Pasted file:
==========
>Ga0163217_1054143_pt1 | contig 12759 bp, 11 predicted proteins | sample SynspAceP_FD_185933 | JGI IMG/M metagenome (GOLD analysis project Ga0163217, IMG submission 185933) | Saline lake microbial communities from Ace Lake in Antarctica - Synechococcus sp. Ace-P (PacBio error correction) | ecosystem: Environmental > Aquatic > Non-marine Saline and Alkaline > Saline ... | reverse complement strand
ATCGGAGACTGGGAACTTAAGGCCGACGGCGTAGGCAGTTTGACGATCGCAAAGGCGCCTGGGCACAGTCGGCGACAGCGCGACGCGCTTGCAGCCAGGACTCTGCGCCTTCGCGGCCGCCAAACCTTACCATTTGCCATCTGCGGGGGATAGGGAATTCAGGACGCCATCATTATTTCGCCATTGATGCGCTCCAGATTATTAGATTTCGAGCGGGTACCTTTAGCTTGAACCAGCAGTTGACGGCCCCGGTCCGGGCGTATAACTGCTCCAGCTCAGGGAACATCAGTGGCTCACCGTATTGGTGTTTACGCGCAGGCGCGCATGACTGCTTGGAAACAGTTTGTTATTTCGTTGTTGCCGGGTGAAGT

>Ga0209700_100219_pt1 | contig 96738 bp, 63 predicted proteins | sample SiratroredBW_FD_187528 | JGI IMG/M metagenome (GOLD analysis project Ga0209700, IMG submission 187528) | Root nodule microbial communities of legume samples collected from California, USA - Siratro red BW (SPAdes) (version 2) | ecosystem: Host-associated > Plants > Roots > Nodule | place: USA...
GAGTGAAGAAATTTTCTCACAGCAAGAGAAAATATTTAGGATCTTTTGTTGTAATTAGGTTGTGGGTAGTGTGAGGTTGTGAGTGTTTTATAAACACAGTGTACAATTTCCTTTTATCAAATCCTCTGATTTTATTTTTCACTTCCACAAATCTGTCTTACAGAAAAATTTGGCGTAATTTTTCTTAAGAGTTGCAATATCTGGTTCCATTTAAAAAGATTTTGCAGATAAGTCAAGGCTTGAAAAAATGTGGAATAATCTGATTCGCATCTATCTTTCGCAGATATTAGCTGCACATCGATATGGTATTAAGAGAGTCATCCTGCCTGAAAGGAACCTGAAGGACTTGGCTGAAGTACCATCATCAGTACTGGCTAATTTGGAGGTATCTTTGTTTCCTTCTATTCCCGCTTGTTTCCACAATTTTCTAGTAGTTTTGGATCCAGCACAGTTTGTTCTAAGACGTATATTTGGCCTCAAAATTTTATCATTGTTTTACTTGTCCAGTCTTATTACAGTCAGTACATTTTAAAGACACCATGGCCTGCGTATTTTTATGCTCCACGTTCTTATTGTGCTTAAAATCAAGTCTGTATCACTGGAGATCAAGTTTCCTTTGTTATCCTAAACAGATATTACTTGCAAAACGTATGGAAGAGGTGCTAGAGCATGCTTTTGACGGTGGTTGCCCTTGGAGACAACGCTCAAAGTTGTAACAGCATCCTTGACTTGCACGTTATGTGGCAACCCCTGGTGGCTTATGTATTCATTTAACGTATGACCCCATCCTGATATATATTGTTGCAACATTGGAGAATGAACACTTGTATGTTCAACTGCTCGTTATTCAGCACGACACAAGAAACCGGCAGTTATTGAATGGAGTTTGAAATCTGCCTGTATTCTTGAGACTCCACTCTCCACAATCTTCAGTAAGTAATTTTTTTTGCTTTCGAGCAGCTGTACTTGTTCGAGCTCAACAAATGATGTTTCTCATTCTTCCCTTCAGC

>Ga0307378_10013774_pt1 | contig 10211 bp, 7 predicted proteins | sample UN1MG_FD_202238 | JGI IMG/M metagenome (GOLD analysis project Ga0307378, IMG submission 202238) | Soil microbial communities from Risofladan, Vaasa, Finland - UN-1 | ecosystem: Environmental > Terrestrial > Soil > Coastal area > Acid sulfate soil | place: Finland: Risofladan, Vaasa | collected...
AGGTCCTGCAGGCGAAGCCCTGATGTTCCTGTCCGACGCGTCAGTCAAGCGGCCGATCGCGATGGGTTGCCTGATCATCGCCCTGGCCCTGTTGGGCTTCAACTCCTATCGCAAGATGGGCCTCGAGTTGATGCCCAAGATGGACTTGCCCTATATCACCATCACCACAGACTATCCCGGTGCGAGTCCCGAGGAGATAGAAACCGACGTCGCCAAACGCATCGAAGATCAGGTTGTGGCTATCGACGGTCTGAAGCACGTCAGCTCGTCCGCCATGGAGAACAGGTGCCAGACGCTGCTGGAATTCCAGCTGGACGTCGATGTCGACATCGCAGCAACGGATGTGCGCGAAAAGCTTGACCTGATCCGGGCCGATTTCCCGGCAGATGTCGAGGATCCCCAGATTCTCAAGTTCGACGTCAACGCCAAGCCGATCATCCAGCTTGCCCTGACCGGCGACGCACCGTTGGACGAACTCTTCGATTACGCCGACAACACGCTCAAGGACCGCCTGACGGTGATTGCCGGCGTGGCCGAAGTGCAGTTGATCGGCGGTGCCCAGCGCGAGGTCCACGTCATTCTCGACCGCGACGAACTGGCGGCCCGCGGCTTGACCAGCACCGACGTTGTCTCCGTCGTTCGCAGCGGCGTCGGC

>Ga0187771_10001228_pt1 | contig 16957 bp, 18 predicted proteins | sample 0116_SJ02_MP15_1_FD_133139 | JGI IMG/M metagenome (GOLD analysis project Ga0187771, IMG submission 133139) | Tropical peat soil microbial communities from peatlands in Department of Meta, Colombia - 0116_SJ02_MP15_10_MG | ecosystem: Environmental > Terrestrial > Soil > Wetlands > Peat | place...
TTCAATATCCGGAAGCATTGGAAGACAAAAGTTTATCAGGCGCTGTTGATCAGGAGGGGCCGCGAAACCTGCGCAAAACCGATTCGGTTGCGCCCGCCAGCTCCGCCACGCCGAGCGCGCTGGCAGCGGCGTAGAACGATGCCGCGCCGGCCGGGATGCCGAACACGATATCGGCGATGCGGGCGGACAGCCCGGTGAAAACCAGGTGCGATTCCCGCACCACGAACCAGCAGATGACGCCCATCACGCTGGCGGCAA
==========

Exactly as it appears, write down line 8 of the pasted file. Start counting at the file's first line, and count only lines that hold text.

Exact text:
TTCAATATCCGGAAGCATTGGAAGACAAAAGTTTATCAGGCGCTGTTGATCAGGAGGGGCCGCGAAACCTGCGCAAAACCGATTCGGTTGCGCCCGCCAGCTCCGCCACGCCGAGCGCGCTGGCAGCGGCGTAGAACGATGCCGCGCCGGCCGGGATGCCGAACACGATATCGGCGATGCGGGCGGACAGCCCGGTGAAAACCAGGTGCGATTCCCGCACCACGAACCAGCAGATGACGCCCATCACGCTGGCGGCAA